Change is on the horizon for Pierson Middle School, which will have its own dedicated principal come September.
That principal will be able to oversee the creation of what Sag Harbor School District Superintendent Katy Graves has described as “an authentic middle school wing.” The district anticipates the middle school will have several new classrooms and an outdoor learning space freed up by the upcoming relocation of the prekindergarten classes and playground, superintendent’s office and business office to the former Stella Maris Regional School, which is slated to open during the middle of the 2018-19 school year.
“You really need some thoughtful leadership,” Ms. Graves said during Monday’s school board meeting. “It’s a principal’s role to say, ‘How is it going to look?’ They have ownership over that. … That person will have such a unique knowledge about the sixth, seventh and eighth grades.”
Newly elected school board president January Kerr, who professed to being “probably one of the only people who voted for Stella Maris being a middle school,” said she thought middle school students tended to feel left out.
“I think there is an importance in the students understanding the symbolism — ‘they’re giving us our own principal,’” Ms. Kerr said. “I think the students will see that and the culture will immediately start to feel like a real middle school, rather than just waiting to go up to high school.”
The Sag Harbor School Board voted 5-2 on Monday to create the middle school principal position, which will replace the middle school assistant principal position at Pierson Middle-High School. Board members Susan Lamontagne and Chris Tice voted against the measure, saying they had concerns that hadn’t been addressed and wanted further discussion. Changing the roles was briefly brought up during school budget season in the spring, but was not discussed in detail until the June 4 school board meeting, at which point it was tabled for future discussion. The matter appeared on the July 9 board agenda as a resolution up for a vote.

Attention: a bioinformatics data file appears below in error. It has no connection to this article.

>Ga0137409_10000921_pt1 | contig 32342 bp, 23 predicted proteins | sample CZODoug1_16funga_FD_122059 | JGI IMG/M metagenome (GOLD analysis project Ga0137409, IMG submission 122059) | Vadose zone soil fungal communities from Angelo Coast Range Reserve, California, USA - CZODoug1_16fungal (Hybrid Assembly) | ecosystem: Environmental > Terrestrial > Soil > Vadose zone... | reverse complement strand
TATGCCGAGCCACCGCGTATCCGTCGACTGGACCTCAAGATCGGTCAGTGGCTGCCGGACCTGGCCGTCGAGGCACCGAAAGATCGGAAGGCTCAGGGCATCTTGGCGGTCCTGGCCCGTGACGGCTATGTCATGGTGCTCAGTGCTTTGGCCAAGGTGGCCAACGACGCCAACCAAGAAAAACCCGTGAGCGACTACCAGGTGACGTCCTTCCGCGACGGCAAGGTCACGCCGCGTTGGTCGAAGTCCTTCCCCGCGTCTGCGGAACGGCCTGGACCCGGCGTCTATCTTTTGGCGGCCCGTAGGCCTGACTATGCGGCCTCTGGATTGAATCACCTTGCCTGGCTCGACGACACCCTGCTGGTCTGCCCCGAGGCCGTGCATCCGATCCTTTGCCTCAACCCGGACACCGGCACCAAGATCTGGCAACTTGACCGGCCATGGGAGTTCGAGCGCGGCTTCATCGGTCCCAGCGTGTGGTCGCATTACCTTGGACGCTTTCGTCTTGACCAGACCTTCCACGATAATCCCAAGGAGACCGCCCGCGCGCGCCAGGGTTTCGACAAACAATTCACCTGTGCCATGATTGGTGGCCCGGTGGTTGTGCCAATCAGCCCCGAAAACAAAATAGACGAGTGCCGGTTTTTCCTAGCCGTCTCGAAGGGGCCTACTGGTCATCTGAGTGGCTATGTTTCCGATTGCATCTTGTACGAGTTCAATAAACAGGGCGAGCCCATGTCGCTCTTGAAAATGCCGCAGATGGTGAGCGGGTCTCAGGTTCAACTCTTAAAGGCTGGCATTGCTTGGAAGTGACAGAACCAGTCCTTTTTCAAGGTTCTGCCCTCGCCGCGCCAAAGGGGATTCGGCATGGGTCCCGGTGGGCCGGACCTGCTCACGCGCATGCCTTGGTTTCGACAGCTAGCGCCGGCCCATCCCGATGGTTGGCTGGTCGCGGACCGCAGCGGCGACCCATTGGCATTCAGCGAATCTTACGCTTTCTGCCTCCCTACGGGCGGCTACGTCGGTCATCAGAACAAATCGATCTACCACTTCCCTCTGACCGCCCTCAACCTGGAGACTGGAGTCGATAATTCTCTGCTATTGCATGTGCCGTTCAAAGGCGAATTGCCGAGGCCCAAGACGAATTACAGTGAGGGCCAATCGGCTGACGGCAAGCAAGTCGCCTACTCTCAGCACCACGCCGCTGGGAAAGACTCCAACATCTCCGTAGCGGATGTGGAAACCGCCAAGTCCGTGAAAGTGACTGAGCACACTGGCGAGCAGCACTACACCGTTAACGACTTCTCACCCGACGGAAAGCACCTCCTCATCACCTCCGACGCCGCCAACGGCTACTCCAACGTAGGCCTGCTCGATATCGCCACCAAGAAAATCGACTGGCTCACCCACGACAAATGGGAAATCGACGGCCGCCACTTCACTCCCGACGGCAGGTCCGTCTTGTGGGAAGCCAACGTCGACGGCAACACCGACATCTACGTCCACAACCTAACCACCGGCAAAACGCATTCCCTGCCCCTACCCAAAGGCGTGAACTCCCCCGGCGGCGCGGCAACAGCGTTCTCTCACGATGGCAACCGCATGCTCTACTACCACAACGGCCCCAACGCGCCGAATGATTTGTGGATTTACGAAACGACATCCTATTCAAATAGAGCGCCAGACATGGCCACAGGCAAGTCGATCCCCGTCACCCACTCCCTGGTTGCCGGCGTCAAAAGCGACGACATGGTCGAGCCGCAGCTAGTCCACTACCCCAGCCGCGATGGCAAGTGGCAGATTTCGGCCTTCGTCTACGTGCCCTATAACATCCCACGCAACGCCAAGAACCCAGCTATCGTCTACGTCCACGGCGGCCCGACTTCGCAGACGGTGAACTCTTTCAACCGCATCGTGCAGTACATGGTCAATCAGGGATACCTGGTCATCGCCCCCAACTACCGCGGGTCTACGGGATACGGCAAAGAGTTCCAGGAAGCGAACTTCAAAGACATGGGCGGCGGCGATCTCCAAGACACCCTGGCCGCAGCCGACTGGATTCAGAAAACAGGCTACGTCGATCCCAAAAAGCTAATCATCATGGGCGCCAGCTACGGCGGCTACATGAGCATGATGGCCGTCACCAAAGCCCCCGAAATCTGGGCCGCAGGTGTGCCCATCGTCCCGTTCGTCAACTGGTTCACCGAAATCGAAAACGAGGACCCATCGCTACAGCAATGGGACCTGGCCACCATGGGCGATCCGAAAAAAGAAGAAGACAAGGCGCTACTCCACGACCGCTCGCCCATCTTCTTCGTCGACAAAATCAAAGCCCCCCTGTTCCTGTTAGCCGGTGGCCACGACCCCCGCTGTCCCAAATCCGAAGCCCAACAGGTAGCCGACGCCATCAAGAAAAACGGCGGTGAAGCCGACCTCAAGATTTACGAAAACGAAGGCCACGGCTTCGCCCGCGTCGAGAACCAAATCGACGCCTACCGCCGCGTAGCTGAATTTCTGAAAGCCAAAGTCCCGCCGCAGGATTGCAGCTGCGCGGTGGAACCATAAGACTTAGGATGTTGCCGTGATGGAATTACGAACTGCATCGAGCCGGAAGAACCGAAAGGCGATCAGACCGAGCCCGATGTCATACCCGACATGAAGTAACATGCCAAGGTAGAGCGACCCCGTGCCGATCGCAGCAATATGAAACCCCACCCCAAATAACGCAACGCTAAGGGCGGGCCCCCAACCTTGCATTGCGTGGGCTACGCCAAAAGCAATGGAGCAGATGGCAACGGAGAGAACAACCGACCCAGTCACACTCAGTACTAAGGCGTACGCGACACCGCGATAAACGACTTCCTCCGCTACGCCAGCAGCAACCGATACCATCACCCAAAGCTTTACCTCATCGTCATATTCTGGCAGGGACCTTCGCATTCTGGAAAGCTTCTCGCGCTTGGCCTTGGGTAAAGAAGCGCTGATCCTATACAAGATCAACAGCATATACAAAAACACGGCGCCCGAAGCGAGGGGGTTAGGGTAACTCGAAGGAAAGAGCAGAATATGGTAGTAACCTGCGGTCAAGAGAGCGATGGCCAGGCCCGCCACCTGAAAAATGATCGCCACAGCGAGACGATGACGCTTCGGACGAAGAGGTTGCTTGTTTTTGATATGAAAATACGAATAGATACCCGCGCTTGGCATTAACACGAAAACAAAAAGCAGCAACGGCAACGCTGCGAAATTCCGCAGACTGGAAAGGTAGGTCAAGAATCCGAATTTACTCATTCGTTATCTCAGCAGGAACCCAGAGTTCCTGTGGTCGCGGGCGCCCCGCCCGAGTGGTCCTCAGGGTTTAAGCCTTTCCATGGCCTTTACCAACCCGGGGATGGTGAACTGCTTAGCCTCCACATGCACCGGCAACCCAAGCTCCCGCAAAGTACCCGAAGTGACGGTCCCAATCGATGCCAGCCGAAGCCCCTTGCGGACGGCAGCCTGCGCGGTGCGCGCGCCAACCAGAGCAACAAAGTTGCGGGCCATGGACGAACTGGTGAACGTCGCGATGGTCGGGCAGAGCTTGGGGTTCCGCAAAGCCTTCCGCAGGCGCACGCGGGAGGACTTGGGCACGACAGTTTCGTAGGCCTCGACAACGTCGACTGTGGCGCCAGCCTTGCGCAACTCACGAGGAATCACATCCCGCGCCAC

“I was surprised that it was already on the docket because I think there are some things that aren’t resolved here,” Ms. Lamontagne said. “With the new model you are reducing the number of people who can help oversee the middle school. That is a big concern to me. That is the toughest time of the kids’ lives and there are all kinds of challenges there.”
The current leadership structure has Jeff Nichols in place as Pierson principal, Michael Guinan as the high school assistant principal and Brittany Carriero as the middle school assistant principal.
“I’m trying to understand what it is that they can’t do now,” Ms. Tice said, referring to a list of “benefits and concerns” that was discussed on June 4, which is posted on the school district’s website. “The list is here, but almost everything under ‘benefits’ is a responsibility now. What cannot be accomplished with the team we have?”
Ms. Lamontagne suggested moving the office of the middle school assistant principal to the anticipated new middle school wing “without changing the structure” of the administration. She also suggested setting up a middle school principal position would increase costs for the district.
“I think that where this came from was about keeping a certain person who we all would like to keep and think is spectacular,” said Ms. Lamontagne, who has had two children attend the middle school. “I would appreciate a little more time to really vet this.”
Board vice president Diana Kolhoff, who was the board president up until June 30, said she had placed the matter on the agenda because it was timely.
“If this is the direction we are going to go, we need to move sooner rather than later,” she said. “I feel very strongly we should not kick that can down the road, and to do that we need to vote.”
Ms. Graves said the district had received word from its attorney that it could post the middle school job listing for internal candidates only. She said she remembered a time earlier in her career that when she held an assistant principal position in an upstate district, she deferred decisions to her principal “all the time.”
“The moment I became principal, it was like rocket fuel,” Ms. Graves recalled. “It felt good. I still collaborated with my fellow principals. We worked together as a team, but having my own building, it felt really good.”